When Enjay released his single level Operation Overlord in 2005, he made use of a custom source modification known as ZDuck. The WW2 theme inspired scenario required the use of a ducking feature, something which was not available in ZDoom at the time. Enjay got in touch with Anonone, creator of the ZDoomFu source modification, and who coded the custom engine needed for Operation Overlord. It is based on ZDoom 2.0.63a for its stability and introduces the aforementioned ducking feature, along with a custom icon making it look rather professional.
ZDuck was a catalyst for Graf Zahl to include the ducking feature into his next GZDoom release (0.9.21) at the time, which was just introduced, with Operation Overlord quickly abandoned ZDuck in order to utilize the feature in the latest GZDoom build.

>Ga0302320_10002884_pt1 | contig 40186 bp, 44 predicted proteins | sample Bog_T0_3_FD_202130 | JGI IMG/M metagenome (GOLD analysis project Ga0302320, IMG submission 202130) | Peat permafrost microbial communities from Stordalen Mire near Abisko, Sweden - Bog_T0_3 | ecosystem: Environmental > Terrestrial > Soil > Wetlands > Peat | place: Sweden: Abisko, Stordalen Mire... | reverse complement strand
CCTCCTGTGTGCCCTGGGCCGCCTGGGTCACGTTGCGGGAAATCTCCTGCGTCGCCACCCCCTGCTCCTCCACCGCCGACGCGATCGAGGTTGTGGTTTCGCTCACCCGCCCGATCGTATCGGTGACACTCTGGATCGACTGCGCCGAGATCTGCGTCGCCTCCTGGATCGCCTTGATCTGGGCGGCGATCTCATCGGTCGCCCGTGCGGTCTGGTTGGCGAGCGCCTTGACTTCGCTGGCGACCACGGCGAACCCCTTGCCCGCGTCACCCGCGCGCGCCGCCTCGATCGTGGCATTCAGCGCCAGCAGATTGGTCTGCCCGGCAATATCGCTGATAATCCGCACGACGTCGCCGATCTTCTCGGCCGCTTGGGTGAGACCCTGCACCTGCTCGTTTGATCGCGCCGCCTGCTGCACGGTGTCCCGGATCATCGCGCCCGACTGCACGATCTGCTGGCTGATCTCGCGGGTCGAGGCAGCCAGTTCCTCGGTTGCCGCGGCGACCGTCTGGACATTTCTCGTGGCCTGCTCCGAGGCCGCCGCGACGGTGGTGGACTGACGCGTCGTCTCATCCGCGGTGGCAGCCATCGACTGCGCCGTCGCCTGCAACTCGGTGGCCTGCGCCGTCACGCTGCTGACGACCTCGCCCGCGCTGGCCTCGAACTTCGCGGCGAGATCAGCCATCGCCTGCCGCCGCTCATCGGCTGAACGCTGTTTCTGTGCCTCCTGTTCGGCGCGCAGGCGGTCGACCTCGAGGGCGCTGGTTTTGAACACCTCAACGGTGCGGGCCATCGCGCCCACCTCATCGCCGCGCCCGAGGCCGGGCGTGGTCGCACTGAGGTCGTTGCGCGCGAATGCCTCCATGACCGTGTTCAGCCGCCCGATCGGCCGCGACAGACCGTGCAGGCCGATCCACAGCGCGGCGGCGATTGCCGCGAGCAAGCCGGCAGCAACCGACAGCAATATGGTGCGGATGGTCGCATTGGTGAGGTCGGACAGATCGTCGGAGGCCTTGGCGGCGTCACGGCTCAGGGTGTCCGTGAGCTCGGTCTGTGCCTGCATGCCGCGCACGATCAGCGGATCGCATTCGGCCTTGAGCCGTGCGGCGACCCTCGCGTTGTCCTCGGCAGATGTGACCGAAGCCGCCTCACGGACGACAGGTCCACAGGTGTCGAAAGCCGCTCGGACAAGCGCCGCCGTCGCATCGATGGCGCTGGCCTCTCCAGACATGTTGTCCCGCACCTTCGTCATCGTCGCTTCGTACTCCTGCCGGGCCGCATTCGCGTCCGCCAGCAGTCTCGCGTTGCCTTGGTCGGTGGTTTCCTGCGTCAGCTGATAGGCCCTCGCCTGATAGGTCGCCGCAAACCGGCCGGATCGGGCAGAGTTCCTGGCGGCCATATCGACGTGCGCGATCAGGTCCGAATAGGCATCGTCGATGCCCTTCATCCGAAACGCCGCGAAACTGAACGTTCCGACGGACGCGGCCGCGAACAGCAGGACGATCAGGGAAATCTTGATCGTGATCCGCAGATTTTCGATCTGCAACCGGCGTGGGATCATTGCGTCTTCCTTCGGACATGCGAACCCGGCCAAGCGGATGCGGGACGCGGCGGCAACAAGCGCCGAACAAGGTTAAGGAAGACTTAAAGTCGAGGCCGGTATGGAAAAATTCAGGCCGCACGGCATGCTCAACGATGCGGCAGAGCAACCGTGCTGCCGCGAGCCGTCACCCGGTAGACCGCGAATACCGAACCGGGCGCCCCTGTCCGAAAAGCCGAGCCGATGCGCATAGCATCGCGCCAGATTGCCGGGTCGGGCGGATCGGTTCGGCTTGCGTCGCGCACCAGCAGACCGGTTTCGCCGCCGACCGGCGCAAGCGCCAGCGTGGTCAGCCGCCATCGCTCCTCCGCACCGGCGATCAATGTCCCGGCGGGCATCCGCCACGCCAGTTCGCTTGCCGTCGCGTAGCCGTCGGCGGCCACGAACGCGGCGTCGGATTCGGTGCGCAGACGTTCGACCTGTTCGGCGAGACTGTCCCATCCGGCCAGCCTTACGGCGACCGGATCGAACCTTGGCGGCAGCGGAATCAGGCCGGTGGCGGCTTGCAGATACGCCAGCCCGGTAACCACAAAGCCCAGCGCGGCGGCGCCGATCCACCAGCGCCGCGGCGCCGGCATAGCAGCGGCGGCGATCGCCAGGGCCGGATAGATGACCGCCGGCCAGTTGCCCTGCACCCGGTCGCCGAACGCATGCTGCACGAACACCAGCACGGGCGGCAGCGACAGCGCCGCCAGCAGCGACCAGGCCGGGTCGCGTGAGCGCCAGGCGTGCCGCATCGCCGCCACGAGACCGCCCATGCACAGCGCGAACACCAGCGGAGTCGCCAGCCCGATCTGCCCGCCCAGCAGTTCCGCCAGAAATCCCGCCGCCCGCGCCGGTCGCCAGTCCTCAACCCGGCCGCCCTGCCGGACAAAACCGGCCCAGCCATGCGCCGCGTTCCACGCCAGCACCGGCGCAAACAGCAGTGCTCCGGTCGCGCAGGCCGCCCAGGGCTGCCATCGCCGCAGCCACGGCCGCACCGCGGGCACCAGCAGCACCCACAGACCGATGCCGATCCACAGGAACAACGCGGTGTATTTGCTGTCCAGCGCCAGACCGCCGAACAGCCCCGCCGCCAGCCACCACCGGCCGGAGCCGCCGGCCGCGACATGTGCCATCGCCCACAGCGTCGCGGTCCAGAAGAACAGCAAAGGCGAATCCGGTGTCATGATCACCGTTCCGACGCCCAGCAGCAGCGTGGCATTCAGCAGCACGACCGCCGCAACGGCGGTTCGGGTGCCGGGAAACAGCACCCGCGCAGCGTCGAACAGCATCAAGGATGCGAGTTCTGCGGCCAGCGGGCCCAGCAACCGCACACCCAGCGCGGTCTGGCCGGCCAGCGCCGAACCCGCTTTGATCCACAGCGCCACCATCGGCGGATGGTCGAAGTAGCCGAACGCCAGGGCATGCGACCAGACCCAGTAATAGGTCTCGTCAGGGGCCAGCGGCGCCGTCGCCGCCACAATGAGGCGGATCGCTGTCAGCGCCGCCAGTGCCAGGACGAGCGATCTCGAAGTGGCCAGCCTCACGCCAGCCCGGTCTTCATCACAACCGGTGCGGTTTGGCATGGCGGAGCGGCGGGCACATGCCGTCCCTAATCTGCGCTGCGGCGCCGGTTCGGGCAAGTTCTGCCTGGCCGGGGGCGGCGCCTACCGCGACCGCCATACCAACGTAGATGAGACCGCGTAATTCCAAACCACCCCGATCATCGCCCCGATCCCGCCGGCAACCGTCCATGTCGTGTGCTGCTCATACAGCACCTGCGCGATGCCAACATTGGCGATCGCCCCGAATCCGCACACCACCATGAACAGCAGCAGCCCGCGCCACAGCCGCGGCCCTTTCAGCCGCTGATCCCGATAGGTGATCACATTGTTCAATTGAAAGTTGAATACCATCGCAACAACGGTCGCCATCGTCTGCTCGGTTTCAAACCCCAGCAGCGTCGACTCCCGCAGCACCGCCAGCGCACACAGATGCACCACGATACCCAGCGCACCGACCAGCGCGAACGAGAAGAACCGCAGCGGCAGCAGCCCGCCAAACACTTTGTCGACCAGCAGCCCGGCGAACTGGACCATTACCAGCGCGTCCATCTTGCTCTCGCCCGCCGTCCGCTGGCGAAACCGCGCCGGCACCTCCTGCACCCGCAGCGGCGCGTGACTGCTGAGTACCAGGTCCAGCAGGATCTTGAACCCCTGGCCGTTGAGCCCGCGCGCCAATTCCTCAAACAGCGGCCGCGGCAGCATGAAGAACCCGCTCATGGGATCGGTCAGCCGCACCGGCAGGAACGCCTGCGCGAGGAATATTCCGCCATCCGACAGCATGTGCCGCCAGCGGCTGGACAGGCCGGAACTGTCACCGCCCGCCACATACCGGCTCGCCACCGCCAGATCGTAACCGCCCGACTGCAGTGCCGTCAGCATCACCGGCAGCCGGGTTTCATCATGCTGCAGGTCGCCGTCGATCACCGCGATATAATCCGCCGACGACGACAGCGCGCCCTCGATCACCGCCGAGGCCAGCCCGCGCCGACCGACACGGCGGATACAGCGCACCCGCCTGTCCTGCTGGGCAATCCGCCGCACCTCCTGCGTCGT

Sergey ‘’Fly’’ Makovkin provided significant contribution to the development of bots in Doom, along with people like Martin ‘’Yoghurt’’ Collberg and Vincent Ho. The original Doom Bot was a Legacy 1.28 based source modification. With version 4.0, Makovkin turned to ZDoom 1.18a after which Vincent Ho took over for versions 5.0 and 5.1, basing it off ZDoom 1.22. Being a source modification, they not only brought bot support, but also retained all the features of their respective source ports, leading them to be used (by Sparky of KISS Software) as a test port for maps.
The Battle For Mars: